116. anon @ 12:26, this individual might feel inclined to have the choice of candidate investigated if this individual felt there was something amiss with the choice. Also the department itself could be be questioned to ensure no wrongdoing was involved. If eberything was above-board then there should be no cause for concern, but nepotism/cronyism trajin had been carried out then something could be done about it because when these situations happen, and they do so frequently, there is nothing anybody can do about it. The person hired remains hired and the unsuccessful applicants suck it up and continue with their lives.

    You see, to the ordinary wo/man in the street, big-money trajines are important but so are the little trajines, the ones that determine their daily lives like not getting a job or not even having the chance to get an interview despite fitting the criteria requested.

  117. RV@12:19

    You posted:-

    "There is a difference between private and public acts".

    I do not think that an "act" involving an individual likely to stand for the post of Chief Minister of the Government of Gibraltar is different.

  118. the truth is a lot of people are aware of a lot of the goings on in this city of ours but there is no way of proving these rumours or even having them investigated, instead we stand back and watch how the rich get richer!

  119. Copper: The RGP is sufficently well trained to be able to ivestigate. The problem is that they are not allowed to.

  120. Anon@12:46

    Just a simple question. Has the individual affected asked for an explanation as to his exclusion from the Department involved?

  121. Anon@12:51

    Maybe it's because they are only rumours.

  122. Copper@12:54

    I suppose that you are going to claim that, not only is the RGP well trained but also experienced at those sorts of investigations.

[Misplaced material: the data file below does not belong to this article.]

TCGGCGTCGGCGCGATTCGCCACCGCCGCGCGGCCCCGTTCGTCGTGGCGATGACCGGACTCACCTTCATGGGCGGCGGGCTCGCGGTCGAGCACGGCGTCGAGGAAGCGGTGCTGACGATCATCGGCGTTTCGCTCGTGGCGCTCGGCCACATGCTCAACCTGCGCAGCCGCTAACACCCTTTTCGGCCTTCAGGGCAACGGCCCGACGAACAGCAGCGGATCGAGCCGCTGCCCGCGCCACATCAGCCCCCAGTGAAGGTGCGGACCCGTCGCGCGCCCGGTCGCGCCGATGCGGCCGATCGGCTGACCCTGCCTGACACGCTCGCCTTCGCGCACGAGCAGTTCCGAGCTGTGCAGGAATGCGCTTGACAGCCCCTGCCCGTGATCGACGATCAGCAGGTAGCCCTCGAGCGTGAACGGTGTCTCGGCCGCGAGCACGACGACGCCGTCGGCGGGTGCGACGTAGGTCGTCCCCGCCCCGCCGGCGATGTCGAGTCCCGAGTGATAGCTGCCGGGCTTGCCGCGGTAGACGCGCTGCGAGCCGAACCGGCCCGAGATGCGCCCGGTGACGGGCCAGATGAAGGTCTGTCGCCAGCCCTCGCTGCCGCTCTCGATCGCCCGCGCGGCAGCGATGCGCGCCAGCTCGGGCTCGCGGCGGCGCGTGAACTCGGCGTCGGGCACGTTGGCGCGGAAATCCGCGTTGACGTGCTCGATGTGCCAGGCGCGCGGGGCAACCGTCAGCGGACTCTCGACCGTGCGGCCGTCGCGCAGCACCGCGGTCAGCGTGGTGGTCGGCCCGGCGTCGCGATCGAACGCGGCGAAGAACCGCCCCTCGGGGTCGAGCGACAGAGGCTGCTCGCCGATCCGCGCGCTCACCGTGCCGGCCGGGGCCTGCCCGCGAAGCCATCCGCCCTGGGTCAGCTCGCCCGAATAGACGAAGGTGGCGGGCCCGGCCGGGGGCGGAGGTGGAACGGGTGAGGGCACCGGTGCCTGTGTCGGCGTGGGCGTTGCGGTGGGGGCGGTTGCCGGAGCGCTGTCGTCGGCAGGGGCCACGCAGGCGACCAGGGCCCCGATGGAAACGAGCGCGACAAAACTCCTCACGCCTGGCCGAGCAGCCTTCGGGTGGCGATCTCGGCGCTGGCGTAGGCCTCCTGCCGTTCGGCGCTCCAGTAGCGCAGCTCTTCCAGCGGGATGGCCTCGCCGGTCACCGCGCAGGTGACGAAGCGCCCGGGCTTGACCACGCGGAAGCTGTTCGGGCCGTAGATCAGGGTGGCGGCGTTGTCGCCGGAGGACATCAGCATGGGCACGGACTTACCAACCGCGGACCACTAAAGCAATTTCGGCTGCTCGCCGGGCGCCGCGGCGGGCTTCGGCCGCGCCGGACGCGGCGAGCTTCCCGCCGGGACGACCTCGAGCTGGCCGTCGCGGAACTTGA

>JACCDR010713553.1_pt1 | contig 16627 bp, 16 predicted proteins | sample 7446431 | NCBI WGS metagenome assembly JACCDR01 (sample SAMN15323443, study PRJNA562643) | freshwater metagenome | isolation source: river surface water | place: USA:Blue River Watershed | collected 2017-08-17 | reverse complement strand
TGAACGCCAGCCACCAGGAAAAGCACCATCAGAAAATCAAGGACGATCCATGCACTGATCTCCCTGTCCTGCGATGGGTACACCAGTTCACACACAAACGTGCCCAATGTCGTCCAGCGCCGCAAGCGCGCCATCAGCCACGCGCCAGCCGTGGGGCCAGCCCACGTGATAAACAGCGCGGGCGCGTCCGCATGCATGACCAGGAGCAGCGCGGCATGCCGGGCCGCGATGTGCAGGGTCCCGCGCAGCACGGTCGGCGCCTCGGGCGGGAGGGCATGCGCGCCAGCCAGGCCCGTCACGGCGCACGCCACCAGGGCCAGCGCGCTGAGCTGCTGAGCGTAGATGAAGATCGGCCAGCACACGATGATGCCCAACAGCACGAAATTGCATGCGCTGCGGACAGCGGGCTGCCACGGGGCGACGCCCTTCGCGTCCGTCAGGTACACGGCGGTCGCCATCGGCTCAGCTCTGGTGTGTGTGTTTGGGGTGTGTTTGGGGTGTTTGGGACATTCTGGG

123. anon @ 13:39, I do apologise, I forgot any wrongdoing ever associated with the present incumbents must be false and should be quickly ignored and brushed under the carpet. So sorry for my lack of faith in them. As from now on, I will no longer question them again.

  124. Anon 12:51 great points.

    Furthermore the GSD Government’s methodology has lacked transparency in regards to many matters.

    The “jobs for the lads” motto does come to mind or better stated “contracts for the lads”. Someone like me for example would be unable to secure a Government job or contract for obvious reasons.

    My article that will be published in tomorrow’s Panorama titled “Double Standards” highlights such a lack of transparency (albeit in relation to a specific sector).


  125. Ole special one we await with baited breath to read your piece so that we can bask in your narcissistic brilliance ( PLC)

  126. K@15:16

    I shall make a point of queuing up early to buy tomorrow's Panorama before they run out.

  127. Anon15:07

    Good thinking. No need to apologise, I understand.

  128. Got to say, I love the "the rich get richer" comment, cause on Gib hay mucho pobre vamo. It is Unbelievable that in today's Gib there are those willing to be sucked in by comments like these and actually believe them. Special K is in his own element in this regard and the GSLP seem to think that they can hide their history and lack of any judgement, policy or vision for the past 15 years by simply hiding their face when convenient.
    Change you can trust PLC.

  129. So mañana el independent daily se vende Como chocolate y con pipita.

  130. hahahahaaha

    I love this blog!

    "Narcissistic brilliance" really did make me LOL!!!

    The "the rich get richer" is something that is indeed happening in our Gibraltar. Just because we have a high standard of living does not mean that such things do not occur.

    Pero bueno lets move on to the next blog :)